Dimensions of housing exclusion


renting at the private market

(prevailing solution for those who do not own the flat) as the

major problem

over represented

tenure status

(22% among all respondents, 26% among those who stated housing as the main cause, and 43% among those who stated poverty as the main cause)

If you live in private accommodation, and if you do not pay between the first and the fifth of the month, they will not keep you. He has a right to evict you in winter. Earlier on he could not throw you out, but now ... to throw you out even with a child. "," They don’t give a damn. Believe me I have lost the ability to talk and I don’t talk about anything anymore. I'm afraid so much, I do not know where I will go, don’t know what to do, that’s it ... “


Dimensions of housing exclusion

Inaccessible rental flats in public / social sector

– equal share as in general population - inadequately targeted and insufficiently covered.

Respondents expressed high level of uncertainty over the payment of utility bills in social housing, and have

no information about the conditions under which social housing is granted


Let's say these flats are given for 5 years, what will happen after 5 years. We are not informed about that ... If you did not regularly pay, and should apply again, you will certainly be refused."


lack of money is generally perceived as the biggest problem related even to social housing.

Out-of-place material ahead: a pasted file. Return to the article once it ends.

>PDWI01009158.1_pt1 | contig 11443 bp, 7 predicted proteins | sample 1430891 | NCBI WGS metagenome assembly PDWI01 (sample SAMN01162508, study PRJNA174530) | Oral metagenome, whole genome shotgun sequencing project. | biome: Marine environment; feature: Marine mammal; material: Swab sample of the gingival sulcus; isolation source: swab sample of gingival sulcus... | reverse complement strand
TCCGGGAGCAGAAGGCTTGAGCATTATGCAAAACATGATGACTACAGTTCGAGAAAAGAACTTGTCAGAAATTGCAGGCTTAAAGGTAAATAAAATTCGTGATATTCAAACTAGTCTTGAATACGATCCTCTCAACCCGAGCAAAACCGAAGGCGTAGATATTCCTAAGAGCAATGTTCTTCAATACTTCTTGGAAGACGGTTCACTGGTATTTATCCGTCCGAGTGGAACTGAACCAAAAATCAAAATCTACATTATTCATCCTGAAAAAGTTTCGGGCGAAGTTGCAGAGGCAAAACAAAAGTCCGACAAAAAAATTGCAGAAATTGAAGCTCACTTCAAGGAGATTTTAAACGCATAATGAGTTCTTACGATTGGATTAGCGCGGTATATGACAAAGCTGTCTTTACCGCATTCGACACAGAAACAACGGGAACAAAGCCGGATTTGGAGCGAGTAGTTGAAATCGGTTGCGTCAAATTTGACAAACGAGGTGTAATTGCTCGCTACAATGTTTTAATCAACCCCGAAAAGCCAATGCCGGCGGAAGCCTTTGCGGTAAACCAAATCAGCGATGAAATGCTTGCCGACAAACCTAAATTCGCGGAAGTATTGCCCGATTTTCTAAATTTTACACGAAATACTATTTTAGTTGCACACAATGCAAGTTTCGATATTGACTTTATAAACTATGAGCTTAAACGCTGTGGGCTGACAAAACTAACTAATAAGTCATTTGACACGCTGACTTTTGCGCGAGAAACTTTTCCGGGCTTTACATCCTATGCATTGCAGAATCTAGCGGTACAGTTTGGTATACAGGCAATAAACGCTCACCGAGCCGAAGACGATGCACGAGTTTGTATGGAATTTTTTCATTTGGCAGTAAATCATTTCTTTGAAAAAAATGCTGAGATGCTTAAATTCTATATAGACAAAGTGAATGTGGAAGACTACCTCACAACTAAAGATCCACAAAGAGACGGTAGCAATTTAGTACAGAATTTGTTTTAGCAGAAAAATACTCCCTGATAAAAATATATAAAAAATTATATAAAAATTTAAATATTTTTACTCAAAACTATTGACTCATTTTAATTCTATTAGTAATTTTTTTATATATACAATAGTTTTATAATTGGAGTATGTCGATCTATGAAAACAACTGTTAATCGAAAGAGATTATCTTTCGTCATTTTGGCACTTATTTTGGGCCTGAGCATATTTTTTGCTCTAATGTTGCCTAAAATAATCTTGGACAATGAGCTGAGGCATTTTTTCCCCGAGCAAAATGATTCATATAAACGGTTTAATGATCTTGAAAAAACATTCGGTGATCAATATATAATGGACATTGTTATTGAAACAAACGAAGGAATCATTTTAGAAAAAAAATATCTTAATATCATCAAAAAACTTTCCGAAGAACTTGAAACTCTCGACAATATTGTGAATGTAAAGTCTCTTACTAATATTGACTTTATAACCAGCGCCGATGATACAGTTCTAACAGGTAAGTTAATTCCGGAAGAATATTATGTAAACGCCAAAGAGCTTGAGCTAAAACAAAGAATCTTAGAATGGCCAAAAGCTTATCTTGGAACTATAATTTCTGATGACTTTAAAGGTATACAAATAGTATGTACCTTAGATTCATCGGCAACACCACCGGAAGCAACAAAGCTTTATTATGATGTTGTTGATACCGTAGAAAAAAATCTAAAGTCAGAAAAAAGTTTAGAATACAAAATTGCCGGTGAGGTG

Expected routes out of homelessness


The most needed support


Sheltering without empowering

Respondents complain about the lack of information and support from social workers in applying for social housing .

«The center for social work informed me, last time they deceived me, they told me that the deadline was in May and it was in March…. They tell you what you need, and you are on your own....»



Sheltering without empowering


are dissatisfied with the support in finding jobs


«There are so many staff members here, so that at least one of them could concentrate on the employment ».

«They mainly say that we should find a way, they distance themselves and say it's not their job»; «…

Find me a job, I won’t chose. If I had worked for three months I would have earned 150.000 RSD and would have solved my problem and told them „Thank you and good bye”. Why don’t they call the City authorities and ask if they have any work for us »


Concluding remarks

Respondents’ high risk to housing exclusion comes from:

poor coverage with social services in spite of financial poverty due to high unemployment or low pensions

unaffordable and completely unregulated private rental sector

poor access to social housing


Consequently, there are low expectations from state support in housing and no encouragement in claiming right to



Housing exclusion as inadequate or insecure housing is less significant factor than expected due to rather high institutional tolerance towards illegal construction


Homelessness and housing exclusion

as multidimensional



accompanied with other dimensions of social exclusion


are additionaly

aggravated by insufficiently developed risk prevention and institutional